Try moving around the scene by dragging the mouse around, which orbits the camera around. Holding down the Shift or Alt keys down while dragging will pan or tilt the camera, respectively. Pressing the X key will export a DXF file of the scene to the template3d folder and pressing the I key will export an image of the current view.
The navigation and export functions included in this example are the primary elements that I've identified as crucial for any Processing sketch that will be used in an architectural setting. The random boxes in the example are included as a basic introduction to drawing 3D geometry in Processing. Try changing the maxDimension value at the top of the code to something like 20 to see how a small modification can have a big effect on the output. The Processing site has some good tutorials, should you want to explore more.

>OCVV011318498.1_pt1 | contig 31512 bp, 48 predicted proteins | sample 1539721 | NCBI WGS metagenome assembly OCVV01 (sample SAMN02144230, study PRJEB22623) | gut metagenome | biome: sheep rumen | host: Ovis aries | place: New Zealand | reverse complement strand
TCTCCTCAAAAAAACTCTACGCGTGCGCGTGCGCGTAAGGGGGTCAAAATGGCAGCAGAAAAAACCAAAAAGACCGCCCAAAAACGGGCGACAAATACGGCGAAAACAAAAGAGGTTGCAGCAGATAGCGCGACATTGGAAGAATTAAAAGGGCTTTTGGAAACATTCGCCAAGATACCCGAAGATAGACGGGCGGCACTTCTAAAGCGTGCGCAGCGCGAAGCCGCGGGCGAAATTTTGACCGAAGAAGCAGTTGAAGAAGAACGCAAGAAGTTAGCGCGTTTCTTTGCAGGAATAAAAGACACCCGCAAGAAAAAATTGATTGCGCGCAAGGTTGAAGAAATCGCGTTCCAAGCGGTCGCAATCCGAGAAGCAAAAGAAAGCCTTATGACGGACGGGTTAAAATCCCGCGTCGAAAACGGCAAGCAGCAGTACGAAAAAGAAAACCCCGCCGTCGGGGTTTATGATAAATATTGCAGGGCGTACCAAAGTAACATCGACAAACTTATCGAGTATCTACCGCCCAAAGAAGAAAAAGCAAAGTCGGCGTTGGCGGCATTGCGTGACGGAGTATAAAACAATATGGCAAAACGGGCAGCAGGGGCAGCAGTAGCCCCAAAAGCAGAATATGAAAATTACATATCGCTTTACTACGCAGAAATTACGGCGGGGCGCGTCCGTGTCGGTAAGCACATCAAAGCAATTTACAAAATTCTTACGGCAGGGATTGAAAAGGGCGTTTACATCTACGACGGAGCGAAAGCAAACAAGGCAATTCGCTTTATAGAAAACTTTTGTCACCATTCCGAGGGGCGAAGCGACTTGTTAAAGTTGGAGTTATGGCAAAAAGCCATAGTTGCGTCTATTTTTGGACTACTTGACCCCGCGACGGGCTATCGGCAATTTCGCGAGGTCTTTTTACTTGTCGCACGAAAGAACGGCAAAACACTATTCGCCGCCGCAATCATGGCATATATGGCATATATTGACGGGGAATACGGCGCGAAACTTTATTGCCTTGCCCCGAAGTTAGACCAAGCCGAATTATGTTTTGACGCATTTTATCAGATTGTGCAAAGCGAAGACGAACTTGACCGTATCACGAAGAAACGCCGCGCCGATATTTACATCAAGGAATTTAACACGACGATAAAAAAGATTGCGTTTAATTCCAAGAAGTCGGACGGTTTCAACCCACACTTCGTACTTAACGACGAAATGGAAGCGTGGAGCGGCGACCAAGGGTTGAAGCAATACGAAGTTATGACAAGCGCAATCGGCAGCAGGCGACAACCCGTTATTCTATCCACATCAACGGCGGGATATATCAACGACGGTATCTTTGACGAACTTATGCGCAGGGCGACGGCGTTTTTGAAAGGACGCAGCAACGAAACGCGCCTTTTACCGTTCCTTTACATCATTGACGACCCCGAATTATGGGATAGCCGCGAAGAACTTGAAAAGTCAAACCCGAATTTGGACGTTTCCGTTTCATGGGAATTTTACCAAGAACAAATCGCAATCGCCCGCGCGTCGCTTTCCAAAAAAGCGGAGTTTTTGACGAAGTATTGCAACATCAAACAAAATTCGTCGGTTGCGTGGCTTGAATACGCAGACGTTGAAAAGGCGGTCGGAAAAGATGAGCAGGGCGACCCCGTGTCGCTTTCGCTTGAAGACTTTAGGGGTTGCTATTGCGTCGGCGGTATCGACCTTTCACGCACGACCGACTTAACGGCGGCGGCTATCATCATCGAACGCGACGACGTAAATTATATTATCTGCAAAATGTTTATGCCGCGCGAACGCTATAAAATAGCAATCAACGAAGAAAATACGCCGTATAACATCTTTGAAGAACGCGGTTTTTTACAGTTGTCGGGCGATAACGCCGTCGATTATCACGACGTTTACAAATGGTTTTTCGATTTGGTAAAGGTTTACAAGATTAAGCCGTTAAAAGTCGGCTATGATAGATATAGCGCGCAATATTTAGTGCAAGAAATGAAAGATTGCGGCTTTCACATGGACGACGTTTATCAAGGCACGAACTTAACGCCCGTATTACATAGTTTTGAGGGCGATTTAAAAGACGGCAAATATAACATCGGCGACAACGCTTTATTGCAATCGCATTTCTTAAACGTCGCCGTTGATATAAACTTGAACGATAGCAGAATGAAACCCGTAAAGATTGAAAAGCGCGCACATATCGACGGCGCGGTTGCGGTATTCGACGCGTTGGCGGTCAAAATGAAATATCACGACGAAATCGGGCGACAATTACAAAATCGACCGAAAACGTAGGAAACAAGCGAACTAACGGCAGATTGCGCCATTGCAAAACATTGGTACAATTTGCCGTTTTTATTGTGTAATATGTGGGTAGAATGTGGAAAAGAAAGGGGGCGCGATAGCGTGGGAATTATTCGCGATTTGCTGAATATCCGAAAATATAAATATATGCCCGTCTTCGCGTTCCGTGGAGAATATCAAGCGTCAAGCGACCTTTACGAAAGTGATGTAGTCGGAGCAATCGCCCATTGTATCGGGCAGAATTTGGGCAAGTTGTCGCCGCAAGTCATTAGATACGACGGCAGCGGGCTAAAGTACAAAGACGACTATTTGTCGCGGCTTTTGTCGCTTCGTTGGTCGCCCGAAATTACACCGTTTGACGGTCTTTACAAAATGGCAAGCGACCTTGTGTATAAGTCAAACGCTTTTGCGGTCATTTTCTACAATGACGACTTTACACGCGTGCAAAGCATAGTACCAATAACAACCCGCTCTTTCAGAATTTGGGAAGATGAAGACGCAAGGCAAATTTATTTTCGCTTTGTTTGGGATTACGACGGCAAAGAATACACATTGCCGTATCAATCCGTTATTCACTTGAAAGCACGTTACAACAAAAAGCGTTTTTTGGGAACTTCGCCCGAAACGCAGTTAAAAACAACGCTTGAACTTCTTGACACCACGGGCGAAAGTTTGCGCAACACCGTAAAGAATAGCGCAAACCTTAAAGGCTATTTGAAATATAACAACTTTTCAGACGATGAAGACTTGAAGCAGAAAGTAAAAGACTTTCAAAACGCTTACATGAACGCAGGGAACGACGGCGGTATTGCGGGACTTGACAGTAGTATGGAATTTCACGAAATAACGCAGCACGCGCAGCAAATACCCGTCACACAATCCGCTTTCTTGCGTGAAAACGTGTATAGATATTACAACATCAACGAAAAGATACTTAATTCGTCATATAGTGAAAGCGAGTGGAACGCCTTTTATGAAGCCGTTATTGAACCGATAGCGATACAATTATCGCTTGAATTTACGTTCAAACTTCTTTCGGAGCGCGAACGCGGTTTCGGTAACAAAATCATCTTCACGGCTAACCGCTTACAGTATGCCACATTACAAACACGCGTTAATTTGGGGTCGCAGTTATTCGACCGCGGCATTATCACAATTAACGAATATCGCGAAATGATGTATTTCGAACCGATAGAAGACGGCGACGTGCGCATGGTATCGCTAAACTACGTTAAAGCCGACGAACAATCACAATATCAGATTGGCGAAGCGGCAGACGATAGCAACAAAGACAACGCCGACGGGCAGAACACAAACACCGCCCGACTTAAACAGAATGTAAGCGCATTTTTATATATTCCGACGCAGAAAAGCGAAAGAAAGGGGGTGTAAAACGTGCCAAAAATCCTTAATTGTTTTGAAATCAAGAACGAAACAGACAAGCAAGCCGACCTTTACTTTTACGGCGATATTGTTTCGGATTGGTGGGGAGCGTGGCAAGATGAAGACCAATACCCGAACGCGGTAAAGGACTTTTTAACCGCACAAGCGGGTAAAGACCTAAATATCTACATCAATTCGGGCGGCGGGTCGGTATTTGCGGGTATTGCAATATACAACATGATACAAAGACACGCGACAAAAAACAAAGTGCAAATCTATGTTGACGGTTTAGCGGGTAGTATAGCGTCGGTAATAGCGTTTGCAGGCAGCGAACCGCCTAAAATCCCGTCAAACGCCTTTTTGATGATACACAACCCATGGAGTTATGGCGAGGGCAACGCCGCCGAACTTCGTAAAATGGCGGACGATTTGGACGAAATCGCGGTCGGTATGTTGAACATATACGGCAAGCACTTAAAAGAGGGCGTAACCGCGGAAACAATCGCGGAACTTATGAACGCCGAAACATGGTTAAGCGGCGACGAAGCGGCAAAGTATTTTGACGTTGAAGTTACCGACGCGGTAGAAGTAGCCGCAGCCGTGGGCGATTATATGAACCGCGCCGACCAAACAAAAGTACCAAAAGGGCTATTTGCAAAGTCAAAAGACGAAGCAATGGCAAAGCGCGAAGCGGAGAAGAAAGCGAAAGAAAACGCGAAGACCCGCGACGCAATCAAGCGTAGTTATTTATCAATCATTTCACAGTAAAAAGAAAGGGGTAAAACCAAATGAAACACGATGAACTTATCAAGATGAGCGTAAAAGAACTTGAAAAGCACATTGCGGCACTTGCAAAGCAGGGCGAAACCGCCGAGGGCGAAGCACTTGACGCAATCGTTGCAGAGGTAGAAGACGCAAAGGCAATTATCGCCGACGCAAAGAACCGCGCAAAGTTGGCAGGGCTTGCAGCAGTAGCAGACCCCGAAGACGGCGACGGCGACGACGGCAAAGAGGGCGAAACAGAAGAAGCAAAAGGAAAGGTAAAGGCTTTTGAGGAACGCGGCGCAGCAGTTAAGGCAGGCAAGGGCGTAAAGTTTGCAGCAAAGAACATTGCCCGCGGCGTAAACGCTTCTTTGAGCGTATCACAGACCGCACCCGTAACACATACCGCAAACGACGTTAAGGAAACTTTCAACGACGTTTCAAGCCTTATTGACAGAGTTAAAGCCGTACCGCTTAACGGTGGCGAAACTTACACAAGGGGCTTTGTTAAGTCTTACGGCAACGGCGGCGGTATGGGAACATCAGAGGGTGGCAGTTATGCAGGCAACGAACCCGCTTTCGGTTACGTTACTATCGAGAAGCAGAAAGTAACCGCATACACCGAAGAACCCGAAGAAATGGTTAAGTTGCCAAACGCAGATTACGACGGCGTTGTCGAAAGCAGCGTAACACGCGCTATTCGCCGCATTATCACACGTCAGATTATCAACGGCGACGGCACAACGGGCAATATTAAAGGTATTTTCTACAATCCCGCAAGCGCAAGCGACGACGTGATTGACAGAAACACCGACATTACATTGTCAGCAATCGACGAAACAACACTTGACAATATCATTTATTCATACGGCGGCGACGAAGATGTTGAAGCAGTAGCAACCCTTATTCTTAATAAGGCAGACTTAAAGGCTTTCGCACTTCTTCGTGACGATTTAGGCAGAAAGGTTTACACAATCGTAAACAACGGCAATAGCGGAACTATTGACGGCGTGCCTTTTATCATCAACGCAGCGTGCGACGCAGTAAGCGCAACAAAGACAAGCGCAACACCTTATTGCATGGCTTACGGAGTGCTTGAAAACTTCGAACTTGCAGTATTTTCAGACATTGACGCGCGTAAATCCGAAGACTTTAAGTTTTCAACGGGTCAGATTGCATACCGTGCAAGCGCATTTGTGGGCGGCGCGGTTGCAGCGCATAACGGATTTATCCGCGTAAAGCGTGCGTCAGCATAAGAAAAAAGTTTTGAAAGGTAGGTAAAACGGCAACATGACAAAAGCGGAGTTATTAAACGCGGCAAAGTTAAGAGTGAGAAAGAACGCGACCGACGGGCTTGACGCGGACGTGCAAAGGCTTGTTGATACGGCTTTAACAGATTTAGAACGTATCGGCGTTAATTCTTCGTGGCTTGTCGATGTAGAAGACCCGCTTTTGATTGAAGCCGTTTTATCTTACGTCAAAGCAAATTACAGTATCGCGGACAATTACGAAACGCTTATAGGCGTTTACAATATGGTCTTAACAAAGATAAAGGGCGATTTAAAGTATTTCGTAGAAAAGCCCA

I'll be writing about more Processing techniques useful for architectural work in the weeks to come.
I will be using this site over the next few months as a platform to share my progress in developing a software application, tentatively called Weaver. This is my thesis project, the final requirement in the Masters of Architecture program that I'm a part of at the University of Minnesota. In short, the software is an agent-based simulation environment for three dimensional form finding. Since this definition will confound nearly all readers, a more verbose description seems to be in order.